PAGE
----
Revenue recognition is an accounting principle that sometimes escapes the corridors of the finance department and finds its way to the boardrooms where legal contracts are being negotiated. Lawyers can also be guilty of throwing the term around without a detailed understanding of the concept and its application. This article clarifies how revenue recognition applies to contractual discussions around termination for convenience provisions, payment methodologies and deemed acceptance provisions.


Revenue recognition became a hot topic when the Enron scandal broke out in the early 2000s. Audits of Enron’s financial statements showed that they had been recognising revenue that was not contractually recognisable. Jump forward a few years and the international accounting bodies responded. In May 2014 the previous accounting standard (IAS 18 - Revenue) was updated with new standards (IFRS 15 & ASC 606-10-25-3 – Revenue from Contracts with Customers), that specifically deal with recognising revenue. These are international accounting standards that apply in most markets, including the United Kingdom and South Africa.

Termination for convenience

In fast changing industries our clients often require the strategic flexibility to be able to terminate supply contracts without cause. The inclusion of a ‘termination for convenience’ clause in a contract does pose a degree of commercial risk to the supplier as their revenue over the contract term is not altogether guaranteed. Suppliers are therefore inclined to push back on the inclusion of a termination for convenience clause, relying on the claim that the clause will hinder their finance teams from being able to recognise the full revenue stream flowing from the contract.

The new financial reporting standards referred to above provide the following guidance:

  • If an agreement (i) provides for termination for convenience and can be terminated at any time, and (ii) the supplier is not entitled to any compensation or the termination charges are insignificant, then the supplier is not permitted to recognise the contract revenue for the full contract term (technically they can only recognise revenue for the termination notice period e.g. 30/60/90 days).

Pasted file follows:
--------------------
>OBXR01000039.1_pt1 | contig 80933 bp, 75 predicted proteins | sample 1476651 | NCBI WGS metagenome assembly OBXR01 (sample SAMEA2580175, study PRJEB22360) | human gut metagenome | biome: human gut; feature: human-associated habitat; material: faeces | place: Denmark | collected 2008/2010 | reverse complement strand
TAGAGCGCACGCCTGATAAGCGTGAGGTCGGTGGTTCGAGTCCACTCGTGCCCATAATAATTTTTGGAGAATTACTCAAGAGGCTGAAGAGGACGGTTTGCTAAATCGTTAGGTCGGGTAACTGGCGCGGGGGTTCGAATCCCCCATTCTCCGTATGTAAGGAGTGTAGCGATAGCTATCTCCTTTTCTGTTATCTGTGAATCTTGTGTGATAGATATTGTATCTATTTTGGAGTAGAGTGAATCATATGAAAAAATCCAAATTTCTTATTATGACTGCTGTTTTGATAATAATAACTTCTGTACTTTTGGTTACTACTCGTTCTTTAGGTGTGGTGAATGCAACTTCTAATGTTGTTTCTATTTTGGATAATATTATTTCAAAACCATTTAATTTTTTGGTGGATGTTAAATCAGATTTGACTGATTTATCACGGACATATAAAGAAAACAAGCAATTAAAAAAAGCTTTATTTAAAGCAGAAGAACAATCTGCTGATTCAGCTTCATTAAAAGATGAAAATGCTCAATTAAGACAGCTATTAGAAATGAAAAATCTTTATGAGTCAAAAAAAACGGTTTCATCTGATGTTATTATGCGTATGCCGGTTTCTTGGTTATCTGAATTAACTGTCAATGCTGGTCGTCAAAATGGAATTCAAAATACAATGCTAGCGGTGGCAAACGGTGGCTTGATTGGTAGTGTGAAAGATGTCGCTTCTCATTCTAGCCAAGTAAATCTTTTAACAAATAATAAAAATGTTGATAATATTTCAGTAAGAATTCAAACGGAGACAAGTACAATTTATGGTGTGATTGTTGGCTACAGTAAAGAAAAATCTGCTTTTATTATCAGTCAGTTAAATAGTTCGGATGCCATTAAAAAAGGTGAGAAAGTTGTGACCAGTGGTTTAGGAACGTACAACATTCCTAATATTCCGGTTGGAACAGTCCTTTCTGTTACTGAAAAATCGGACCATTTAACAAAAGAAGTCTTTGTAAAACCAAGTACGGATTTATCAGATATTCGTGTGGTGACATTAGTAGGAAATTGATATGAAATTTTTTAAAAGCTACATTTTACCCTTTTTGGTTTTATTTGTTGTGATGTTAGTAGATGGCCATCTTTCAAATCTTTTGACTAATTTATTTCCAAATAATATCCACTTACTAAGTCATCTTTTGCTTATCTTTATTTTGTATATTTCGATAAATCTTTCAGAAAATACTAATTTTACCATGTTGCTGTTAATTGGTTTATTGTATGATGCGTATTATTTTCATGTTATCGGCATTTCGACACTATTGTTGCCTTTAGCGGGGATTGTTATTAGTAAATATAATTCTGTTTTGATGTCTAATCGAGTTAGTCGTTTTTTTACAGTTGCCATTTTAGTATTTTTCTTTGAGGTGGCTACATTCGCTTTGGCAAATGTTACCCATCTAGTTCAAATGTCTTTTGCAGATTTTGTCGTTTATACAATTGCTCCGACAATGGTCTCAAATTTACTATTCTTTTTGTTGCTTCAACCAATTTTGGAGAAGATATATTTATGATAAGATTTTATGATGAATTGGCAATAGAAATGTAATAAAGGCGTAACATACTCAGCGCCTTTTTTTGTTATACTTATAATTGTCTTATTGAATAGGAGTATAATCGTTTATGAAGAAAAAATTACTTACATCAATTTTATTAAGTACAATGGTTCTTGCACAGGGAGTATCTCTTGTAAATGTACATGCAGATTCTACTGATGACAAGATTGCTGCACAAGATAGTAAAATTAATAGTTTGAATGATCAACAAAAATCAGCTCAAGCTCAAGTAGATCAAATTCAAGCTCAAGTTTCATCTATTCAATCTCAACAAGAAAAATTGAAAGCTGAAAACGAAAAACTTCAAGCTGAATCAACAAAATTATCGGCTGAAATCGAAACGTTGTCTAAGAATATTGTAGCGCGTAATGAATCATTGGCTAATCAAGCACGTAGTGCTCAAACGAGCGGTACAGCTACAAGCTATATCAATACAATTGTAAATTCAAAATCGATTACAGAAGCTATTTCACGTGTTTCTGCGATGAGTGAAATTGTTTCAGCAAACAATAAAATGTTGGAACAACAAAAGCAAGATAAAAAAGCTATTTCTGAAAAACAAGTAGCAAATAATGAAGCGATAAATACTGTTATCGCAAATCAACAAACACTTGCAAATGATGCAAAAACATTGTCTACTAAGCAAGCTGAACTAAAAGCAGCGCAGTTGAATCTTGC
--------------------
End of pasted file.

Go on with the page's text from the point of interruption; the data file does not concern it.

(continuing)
• If an agreement (i) provides for termination for convenience and can be terminated at any time, and (ii) the supplier would be entitled to “substantive” termination charges, then the parties’ rights and obligations are regarded to support and extend for the stated contract term and the supplier is permitted to recognise the contract revenue for the full contract term. This position was confirmed by the Transition Resource Group, established by the international accounting bodies.

The Transition Resource Group further acknowledged that in determining what “substantive” termination charges are, judgment has to be applied with consideration given to quantitative and qualitative factors. At present there are no firm guidelines, save that simply compensating a supplier for services or deliverables provided up to the effective date of (early) termination will not be regarded as substantive.

Customers should feel confident rejecting suppliers’ objections to termination for convenience clauses based on the recently updated accounting standards relating to revenue recognition, as such clauses do not inhibit or preclude revenue recognition. It would be the duty of the supplier to raise the point of the inclusion of substantive termination charges and to demonstrate how any proposed termination charges were calculated. Customers, generally guided by a commercial steer from their business stakeholders, will then be in a position to consider whether the flexibility of being able to step away from a contract is worth the cost of the proposed termination charges.

Payment methodologies

In relation to payments for deliverables we often see suppliers looking to ‘manage’ their revenue. Suppliers will specify in the agreement that they can invoice on a monthly or quarterly basis which will allow them to generate and record their revenue regardless of whether they are delivering under the agreement to the customer’s satisfaction. This contrasts the position that customers typically look to adopt, which is to push for payment upon the achievement of pre-determined milestones and/or customer acceptance. In such instances suppliers can only recognise revenue intermittently when the milestones are achieved or the customer has accepted the deliverables. Milestone based payment is, however, commercially reasonable in most delivery based transactions when the alternative would be for the supplier to recognise revenue based on the elapse of time and irrespective of whether anything has actually been delivered.

Revenue ‘management’ is also why suppliers push for the inclusion of deemed acceptance provisions for deliverables and/or professional services rendered. Suppliers can secure their ability to recognise their revenue within a limited time after delivery of the deliverables and furthermore the deliverables are less prone to the risk of being rejected by the customer for one or more acceptance cycles.

Lighthouse Law, September 2019

The information and views contained in this article do not constitute legal advice. If you do require legal advice please contact us at